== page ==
Tuesday, July 17, 2018
Sports

Jones: Olympics provide a rare unifying force

Mary Griffith is a real estate agent from Belleair.

She's not a big sports fan, although she does enjoy watching tennis and figure skating now and then. Occasionally, she will watch a little golf.

Yet a little after 1 o'clock on Monday afternoon, she stopped by her home and immediately turned on the TV.

"I'm watching women's water polo," Griffith said.

Just like millions upon millions of her fellow Americans, Griffith is hooked on the Olympics.

"It's wonderful," she said. "I can't get enough. It's just so inspiring."

For the past month, Griffith has been working on little sleep. First, she stayed up late watching the Republican National Convention. Then she watched the Democratic National Convention.

Now she can't go to bed before watching Katie Ledecky swim and Usain Bolt run and Simone Biles vault.

At least for now, she doesn't toss and turn worrying about the state of the country.

"It's all just so positive," Griffith said. "I wish our politicians could get along as well as these young people."

And that right there sums up the power of the Olympics.

They unify us. They inspire us. But mostly, they allow us to take a break from all the ills and ill wills of this world.

Every day, our headlines are filled with controversy and contempt. Donald Trump said this and Hillary Clinton said that. CNN calls out Trump and Fox News slams Clinton. Red vs. Blue wears us out to the point that we welcome the red, white and blue of American athletes in the Rio Games.

And while we continue to deal with real problems in real places — rioting in Milwaukee and flooding in Louisiana and bombings everywhere, problems that need to be addressed — there is something comforting about sitting down each night, tuning out the world and tuning in to the Olympics.

We are a country that loves reality TV from America's Got Talent to The Bachelor to American Ninja Warrior.

Well, the Olympics are the ultimate reality TV show.

And the ultimate escape.

"It's just so nice to see these athletes who have sacrificed so much and dedicated so much of their lives to living their dreams," Griffith said. "How can you not enjoy that?"

That's how most of America looks at the Olympics. An average of 27.9 million are watching just the NBC coverage on a nightly basis. The demographics are across the board. The viewership for the Olympics is a cross-section of our country, as are the athletes.

Men and women. City people and country folks. Rich and poor. Black and white and Hispanic.

When we watch the Olympics, it isn't about race or sex or religion. It's about country.

The Games are made up of athletes we often have never heard of competing in sports we haven't watched in four years. Yet, immediately we throw ourselves into the Games with our heads and hearts. We act as if we know everything there is to know about synchronized diving or team handball. Suddenly, we're all experts in fencing and authorities on Greco-Roman wrestling. Then we root passionately for athletes we're seeing for the first time simply because they were born in Iowa or Maine or Texas.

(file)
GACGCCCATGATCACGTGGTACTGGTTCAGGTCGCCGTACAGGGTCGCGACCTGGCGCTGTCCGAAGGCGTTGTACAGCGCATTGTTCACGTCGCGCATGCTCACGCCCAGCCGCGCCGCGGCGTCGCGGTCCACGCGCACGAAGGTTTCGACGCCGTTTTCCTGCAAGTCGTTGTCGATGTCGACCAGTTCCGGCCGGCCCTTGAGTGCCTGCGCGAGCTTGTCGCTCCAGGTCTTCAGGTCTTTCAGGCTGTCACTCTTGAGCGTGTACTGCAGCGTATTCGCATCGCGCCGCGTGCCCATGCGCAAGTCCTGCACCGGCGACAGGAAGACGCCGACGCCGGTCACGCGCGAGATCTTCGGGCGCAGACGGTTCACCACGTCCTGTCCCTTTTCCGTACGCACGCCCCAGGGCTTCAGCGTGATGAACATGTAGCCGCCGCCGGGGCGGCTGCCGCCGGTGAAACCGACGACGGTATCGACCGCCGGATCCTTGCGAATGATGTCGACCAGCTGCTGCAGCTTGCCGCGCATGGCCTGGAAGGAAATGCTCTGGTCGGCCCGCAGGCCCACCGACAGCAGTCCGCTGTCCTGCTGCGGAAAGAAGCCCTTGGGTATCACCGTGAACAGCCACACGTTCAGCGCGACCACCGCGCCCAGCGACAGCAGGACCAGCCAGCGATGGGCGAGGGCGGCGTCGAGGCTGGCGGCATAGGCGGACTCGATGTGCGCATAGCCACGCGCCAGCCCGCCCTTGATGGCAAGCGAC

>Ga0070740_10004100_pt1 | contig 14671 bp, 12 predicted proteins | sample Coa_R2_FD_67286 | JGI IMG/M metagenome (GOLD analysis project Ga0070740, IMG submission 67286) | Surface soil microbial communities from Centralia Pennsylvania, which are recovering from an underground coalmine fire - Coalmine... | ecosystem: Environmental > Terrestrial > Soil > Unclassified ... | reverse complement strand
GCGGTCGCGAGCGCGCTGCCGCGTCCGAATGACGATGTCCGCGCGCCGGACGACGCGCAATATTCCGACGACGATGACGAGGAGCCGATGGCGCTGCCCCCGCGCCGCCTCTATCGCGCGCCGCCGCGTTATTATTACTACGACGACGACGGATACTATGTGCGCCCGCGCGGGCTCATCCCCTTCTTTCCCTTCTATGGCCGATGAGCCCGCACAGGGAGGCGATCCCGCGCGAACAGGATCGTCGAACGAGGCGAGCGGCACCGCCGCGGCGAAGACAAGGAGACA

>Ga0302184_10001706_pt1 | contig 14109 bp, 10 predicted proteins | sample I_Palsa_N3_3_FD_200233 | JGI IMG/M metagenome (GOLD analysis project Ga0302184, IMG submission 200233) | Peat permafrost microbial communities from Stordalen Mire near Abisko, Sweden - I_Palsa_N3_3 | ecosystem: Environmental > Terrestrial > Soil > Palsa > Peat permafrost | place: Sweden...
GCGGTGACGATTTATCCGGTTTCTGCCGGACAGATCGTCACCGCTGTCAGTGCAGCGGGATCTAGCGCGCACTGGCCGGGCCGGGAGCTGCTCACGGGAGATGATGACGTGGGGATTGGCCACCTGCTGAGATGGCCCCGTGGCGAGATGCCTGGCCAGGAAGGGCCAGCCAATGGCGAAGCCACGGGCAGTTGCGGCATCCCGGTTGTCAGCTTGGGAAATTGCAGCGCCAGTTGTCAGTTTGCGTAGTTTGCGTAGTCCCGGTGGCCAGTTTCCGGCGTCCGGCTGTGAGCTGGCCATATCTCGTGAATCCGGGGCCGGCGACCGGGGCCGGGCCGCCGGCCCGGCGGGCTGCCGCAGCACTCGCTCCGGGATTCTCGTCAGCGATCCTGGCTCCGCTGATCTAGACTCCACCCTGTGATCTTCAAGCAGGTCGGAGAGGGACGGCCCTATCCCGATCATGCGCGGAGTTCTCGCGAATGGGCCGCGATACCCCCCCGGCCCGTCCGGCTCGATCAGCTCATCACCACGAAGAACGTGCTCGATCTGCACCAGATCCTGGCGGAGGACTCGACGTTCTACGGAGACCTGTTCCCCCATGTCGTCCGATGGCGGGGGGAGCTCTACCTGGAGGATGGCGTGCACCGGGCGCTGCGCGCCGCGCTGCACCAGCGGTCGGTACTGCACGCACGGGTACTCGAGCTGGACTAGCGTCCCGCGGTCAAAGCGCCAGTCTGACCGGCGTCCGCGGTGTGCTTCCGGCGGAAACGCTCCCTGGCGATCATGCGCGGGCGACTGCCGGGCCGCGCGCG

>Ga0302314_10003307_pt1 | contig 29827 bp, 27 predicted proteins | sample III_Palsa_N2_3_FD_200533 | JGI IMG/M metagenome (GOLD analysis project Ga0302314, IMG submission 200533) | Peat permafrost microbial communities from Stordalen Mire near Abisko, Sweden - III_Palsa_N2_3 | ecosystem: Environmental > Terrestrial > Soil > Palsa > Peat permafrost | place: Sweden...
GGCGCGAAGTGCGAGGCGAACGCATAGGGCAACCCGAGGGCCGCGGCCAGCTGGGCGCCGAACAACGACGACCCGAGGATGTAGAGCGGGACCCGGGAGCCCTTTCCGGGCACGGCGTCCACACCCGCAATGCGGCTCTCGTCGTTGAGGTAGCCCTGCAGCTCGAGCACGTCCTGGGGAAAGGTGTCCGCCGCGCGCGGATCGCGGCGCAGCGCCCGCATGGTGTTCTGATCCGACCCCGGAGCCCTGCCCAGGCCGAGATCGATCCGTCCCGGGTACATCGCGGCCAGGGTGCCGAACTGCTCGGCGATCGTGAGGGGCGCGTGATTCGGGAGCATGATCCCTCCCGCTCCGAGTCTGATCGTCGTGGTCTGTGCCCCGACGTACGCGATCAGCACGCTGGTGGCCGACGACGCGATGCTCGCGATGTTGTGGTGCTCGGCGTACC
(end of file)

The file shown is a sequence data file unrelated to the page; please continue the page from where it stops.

We watch our fellow Americans. We rejoice in their victories and empathize with their losses. Our eyes fill with tears and our hearts fill with pride when they accept their medals. Never are we more proud of our national anthem than when we hear it during the Olympics.

Unlike baseball or football teams that ask us to dedicate six months, year after year, to following our favorite teams, the Olympics ask very little: just a fortnight.

Bruce Jenner, Mark Spitz. Jesse Owens. Mary Lou Retton. Their Olympic careers can be measured in days. Mere hours, maybe even minutes, of performance have made them household names for a lifetime. That's the power of the Olympics.

Meantime, the Olympics are one of the rare television events that gives the entire country a sense of community. Go back 40 or 50 years ago, when there were only a handful of television stations, and watching certain shows were shared moments for Americans. Those instances — from the end of M*A*S*H to the Coneheads on Saturday Night Live to "Who shot J.R.?'' — were water-cooler talk the following morning for the entire country.

Today, other than maybe the Super Bowl and the occasional presidential debate, what TV event has the entire country buzzing the next day?

Yet, here we were in the past week celebrating Michael Phelps, talking in awe about Bolt, brimming with pride over Simone Manuel and hanging our head in shame over Hope Solo. That, too, is the power of the Olympics.

But, mostly, the Olympics show us the best of who were are.

"Politically, things have just gotten so ugly in this country," Griffith said. "I wish our politicians could take a cue from our young Olympic athletes and behave properly. They sure could learn a thing or two from our athletes. And I wish countries from around the world could treat each other the way our athletes do."

For two weeks a year, we can dream that they do.

And that is the Olympics' most powerful gift.

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